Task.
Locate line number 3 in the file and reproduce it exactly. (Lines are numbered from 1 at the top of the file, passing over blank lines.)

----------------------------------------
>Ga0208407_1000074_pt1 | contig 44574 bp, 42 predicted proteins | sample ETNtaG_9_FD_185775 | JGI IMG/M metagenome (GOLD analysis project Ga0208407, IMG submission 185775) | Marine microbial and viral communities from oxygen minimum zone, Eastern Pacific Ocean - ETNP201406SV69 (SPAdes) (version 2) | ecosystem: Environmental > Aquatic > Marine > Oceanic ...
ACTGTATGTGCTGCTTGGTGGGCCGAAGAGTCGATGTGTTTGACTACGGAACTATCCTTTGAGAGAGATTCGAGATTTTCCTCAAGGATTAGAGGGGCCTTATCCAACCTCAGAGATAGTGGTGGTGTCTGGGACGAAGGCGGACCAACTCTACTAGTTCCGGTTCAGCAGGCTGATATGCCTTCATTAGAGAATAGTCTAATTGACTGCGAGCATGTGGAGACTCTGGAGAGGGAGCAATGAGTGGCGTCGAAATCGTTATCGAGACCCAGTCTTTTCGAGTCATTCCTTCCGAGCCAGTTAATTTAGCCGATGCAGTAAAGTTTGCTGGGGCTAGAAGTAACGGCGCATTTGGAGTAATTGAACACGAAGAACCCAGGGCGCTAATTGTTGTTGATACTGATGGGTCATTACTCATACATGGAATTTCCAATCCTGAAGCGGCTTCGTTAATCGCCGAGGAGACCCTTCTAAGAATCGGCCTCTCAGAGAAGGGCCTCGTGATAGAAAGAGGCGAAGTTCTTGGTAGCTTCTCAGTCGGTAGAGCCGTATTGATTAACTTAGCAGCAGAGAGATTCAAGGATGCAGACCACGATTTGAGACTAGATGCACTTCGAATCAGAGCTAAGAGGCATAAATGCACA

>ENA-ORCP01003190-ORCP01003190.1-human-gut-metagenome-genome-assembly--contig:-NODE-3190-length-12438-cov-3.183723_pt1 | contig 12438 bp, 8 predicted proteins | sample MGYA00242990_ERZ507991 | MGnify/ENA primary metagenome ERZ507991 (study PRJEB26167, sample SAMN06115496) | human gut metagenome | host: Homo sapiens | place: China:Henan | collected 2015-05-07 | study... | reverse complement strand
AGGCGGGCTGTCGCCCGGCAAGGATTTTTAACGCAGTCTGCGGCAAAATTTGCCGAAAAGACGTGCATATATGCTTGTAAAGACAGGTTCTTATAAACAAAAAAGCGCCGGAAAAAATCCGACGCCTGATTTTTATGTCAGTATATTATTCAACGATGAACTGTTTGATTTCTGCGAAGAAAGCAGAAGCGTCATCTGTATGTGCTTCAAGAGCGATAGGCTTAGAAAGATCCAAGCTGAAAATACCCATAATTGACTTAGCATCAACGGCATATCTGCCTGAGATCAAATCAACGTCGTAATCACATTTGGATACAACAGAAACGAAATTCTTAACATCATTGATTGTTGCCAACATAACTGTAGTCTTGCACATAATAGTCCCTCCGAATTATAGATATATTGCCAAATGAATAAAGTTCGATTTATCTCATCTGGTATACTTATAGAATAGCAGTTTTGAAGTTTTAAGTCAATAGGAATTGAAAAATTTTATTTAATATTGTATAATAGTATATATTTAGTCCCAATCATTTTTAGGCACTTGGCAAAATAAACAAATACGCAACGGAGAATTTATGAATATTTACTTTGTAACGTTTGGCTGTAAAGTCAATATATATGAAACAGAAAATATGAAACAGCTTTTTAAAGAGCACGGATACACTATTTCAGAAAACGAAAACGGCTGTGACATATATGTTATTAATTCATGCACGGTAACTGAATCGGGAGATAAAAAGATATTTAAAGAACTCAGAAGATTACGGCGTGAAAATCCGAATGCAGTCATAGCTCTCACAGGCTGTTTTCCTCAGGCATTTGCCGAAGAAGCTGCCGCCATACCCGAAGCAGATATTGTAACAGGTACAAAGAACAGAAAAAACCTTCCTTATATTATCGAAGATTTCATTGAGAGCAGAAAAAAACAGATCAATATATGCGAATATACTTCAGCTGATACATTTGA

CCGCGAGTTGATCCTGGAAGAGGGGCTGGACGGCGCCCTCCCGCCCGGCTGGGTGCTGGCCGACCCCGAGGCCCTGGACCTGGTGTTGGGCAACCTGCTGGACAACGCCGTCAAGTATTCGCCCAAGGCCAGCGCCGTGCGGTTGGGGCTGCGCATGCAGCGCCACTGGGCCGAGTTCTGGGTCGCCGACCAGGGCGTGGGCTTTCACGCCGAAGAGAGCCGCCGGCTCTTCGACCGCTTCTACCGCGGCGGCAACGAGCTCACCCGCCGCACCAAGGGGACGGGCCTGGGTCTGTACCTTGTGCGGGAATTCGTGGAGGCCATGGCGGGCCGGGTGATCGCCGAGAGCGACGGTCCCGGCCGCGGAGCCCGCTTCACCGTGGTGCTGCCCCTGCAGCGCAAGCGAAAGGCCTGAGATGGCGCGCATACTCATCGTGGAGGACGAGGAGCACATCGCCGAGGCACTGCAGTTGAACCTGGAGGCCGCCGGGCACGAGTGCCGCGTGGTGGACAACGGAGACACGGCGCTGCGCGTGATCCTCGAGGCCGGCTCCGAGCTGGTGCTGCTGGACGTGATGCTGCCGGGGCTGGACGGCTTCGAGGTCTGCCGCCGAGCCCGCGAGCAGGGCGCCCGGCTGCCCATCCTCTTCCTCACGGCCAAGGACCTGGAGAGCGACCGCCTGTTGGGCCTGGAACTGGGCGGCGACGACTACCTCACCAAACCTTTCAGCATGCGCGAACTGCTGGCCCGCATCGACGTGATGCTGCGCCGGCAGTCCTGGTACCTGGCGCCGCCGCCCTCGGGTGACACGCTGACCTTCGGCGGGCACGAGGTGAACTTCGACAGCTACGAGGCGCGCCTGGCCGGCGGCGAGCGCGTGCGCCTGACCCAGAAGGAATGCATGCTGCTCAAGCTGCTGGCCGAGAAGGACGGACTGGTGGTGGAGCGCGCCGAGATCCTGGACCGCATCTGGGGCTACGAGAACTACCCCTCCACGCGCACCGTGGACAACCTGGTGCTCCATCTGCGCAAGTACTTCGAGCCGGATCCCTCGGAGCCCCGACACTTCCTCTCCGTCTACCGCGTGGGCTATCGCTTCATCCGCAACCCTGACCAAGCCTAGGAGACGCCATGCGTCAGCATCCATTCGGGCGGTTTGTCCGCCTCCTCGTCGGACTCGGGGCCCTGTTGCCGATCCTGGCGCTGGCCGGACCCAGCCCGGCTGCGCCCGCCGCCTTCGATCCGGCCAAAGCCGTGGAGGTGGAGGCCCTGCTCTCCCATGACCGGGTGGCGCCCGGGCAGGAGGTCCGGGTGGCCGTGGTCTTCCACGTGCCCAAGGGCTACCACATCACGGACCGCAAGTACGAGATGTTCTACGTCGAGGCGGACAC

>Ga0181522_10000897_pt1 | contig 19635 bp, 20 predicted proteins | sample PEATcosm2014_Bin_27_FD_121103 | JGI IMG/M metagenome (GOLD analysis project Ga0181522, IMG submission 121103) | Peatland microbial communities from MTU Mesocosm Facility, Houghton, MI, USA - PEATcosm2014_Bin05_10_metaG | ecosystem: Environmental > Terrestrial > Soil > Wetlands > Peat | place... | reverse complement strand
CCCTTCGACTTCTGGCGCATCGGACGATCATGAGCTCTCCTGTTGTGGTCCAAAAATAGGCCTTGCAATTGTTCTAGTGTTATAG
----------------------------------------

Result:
>ENA-ORCP01003190-ORCP01003190.1-human-gut-metagenome-genome-assembly--contig:-NODE-3190-length-12438-cov-3.183723_pt1 | contig 12438 bp, 8 predicted proteins | sample MGYA00242990_ERZ507991 | MGnify/ENA primary metagenome ERZ507991 (study PRJEB26167, sample SAMN06115496) | human gut metagenome | host: Homo sapiens | place: China:Henan | collected 2015-05-07 | study... | reverse complement strand